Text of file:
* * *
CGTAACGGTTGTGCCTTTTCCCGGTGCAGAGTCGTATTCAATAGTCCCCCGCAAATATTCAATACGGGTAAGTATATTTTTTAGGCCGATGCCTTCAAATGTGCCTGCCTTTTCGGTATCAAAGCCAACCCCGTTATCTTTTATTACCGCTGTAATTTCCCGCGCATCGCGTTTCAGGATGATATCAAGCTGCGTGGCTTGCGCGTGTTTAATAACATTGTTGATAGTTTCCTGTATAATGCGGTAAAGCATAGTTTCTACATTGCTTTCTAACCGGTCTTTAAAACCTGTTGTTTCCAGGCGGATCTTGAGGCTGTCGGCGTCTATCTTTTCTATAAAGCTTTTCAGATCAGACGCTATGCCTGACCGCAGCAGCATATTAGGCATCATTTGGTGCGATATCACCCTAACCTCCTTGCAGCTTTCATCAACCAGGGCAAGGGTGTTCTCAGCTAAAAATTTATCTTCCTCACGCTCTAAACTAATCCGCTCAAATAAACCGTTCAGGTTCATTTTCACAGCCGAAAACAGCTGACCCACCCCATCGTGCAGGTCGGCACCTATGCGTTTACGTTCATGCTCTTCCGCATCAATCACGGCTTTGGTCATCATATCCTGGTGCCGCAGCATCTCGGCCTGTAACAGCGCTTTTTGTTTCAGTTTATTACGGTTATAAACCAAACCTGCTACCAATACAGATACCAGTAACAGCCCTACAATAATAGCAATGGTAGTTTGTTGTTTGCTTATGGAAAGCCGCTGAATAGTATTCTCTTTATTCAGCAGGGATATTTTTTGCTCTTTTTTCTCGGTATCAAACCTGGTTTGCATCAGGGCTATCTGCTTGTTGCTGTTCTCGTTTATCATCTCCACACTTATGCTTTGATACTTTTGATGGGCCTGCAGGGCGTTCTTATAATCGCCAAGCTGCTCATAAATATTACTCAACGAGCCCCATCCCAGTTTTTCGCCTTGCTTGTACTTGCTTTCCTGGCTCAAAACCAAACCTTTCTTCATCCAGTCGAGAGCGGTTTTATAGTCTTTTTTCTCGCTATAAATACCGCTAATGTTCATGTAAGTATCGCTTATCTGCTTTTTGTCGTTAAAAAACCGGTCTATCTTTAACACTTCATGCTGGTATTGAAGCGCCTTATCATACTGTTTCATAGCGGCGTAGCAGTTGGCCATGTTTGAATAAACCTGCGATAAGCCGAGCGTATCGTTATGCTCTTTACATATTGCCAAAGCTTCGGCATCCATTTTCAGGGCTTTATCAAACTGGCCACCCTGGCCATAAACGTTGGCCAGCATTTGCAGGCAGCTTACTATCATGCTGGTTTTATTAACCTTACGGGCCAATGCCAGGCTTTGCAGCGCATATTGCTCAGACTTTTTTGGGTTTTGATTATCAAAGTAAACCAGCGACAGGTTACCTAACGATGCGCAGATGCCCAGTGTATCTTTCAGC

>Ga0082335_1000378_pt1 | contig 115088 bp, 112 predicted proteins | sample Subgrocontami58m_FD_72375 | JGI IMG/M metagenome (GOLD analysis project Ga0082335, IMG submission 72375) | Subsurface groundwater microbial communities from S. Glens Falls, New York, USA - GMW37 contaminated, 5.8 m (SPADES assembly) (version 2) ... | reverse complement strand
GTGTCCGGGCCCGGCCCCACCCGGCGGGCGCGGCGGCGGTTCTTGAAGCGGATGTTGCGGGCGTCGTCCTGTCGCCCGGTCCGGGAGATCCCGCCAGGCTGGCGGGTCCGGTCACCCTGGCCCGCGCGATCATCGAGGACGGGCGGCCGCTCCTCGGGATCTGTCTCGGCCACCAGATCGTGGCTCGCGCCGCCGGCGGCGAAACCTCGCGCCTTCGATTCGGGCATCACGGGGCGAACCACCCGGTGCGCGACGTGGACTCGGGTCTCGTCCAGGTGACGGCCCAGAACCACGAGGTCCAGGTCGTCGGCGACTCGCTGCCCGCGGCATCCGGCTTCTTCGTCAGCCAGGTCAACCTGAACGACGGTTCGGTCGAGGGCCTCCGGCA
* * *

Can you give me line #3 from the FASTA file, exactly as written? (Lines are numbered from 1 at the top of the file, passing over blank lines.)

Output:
GTGTCCGGGCCCGGCCCCACCCGGCGGGCGCGGCGGCGGTTCTTGAAGCGGATGTTGCGGGCGTCGTCCTGTCGCCCGGTCCGGGAGATCCCGCCAGGCTGGCGGGTCCGGTCACCCTGGCCCGCGCGATCATCGAGGACGGGCGGCCGCTCCTCGGGATCTGTCTCGGCCACCAGATCGTGGCTCGCGCCGCCGGCGGCGAAACCTCGCGCCTTCGATTCGGGCATCACGGGGCGAACCACCCGGTGCGCGACGTGGACTCGGGTCTCGTCCAGGTGACGGCCCAGAACCACGAGGTCCAGGTCGTCGGCGACTCGCTGCCCGCGGCATCCGGCTTCTTCGTCAGCCAGGTCAACCTGAACGACGGTTCGGTCGAGGGCCTCCGGCA